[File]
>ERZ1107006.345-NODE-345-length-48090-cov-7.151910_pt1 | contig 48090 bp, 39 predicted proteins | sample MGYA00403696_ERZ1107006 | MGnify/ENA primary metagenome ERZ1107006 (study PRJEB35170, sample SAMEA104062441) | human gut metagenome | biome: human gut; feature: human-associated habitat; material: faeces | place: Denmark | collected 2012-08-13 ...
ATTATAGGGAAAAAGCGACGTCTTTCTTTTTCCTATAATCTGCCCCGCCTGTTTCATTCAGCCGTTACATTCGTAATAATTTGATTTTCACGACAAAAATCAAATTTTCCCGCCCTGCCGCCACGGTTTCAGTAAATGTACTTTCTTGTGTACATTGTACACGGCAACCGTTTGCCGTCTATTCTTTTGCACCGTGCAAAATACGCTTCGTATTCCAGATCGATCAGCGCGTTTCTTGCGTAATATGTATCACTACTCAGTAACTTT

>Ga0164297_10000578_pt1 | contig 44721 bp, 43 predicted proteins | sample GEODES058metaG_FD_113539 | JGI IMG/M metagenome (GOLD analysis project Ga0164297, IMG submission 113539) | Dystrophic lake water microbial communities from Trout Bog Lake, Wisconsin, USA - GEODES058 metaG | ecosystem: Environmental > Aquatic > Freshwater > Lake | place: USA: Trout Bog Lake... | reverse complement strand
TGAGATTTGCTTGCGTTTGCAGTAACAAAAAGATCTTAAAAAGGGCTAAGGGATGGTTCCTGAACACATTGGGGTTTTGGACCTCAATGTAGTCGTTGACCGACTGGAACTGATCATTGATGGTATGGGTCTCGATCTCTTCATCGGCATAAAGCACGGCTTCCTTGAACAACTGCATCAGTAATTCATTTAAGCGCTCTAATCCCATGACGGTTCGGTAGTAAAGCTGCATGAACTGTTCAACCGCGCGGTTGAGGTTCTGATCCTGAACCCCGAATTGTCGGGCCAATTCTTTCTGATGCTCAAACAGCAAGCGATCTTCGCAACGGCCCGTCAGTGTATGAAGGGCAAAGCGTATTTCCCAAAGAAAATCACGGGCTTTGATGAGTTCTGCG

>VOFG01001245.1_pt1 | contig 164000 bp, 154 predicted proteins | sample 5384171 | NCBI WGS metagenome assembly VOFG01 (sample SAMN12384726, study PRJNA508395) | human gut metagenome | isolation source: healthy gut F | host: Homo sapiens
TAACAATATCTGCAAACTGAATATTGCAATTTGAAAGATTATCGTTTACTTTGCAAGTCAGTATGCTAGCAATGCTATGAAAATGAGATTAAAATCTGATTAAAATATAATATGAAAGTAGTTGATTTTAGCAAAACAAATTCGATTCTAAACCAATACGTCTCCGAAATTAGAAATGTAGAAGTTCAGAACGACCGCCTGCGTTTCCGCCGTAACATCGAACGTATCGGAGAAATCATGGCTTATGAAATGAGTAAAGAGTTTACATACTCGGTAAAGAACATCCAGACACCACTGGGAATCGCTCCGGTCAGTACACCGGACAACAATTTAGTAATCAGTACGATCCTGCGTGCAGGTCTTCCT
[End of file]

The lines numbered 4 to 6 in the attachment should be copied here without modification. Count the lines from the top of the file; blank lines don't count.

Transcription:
TGAGATTTGCTTGCGTTTGCAGTAACAAAAAGATCTTAAAAAGGGCTAAGGGATGGTTCCTGAACACATTGGGGTTTTGGACCTCAATGTAGTCGTTGACCGACTGGAACTGATCATTGATGGTATGGGTCTCGATCTCTTCATCGGCATAAAGCACGGCTTCCTTGAACAACTGCATCAGTAATTCATTTAAGCGCTCTAATCCCATGACGGTTCGGTAGTAAAGCTGCATGAACTGTTCAACCGCGCGGTTGAGGTTCTGATCCTGAACCCCGAATTGTCGGGCCAATTCTTTCTGATGCTCAAACAGCAAGCGATCTTCGCAACGGCCCGTCAGTGTATGAAGGGCAAAGCGTATTTCCCAAAGAAAATCACGGGCTTTGATGAGTTCTGCG

>VOFG01001245.1_pt1 | contig 164000 bp, 154 predicted proteins | sample 5384171 | NCBI WGS metagenome assembly VOFG01 (sample SAMN12384726, study PRJNA508395) | human gut metagenome | isolation source: healthy gut F | host: Homo sapiens
TAACAATATCTGCAAACTGAATATTGCAATTTGAAAGATTATCGTTTACTTTGCAAGTCAGTATGCTAGCAATGCTATGAAAATGAGATTAAAATCTGATTAAAATATAATATGAAAGTAGTTGATTTTAGCAAAACAAATTCGATTCTAAACCAATACGTCTCCGAAATTAGAAATGTAGAAGTTCAGAACGACCGCCTGCGTTTCCGCCGTAACATCGAACGTATCGGAGAAATCATGGCTTATGAAATGAGTAAAGAGTTTACATACTCGGTAAAGAACATCCAGACACCACTGGGAATCGCTCCGGTCAGTACACCGGACAACAATTTAGTAATCAGTACGATCCTGCGTGCAGGTCTTCCT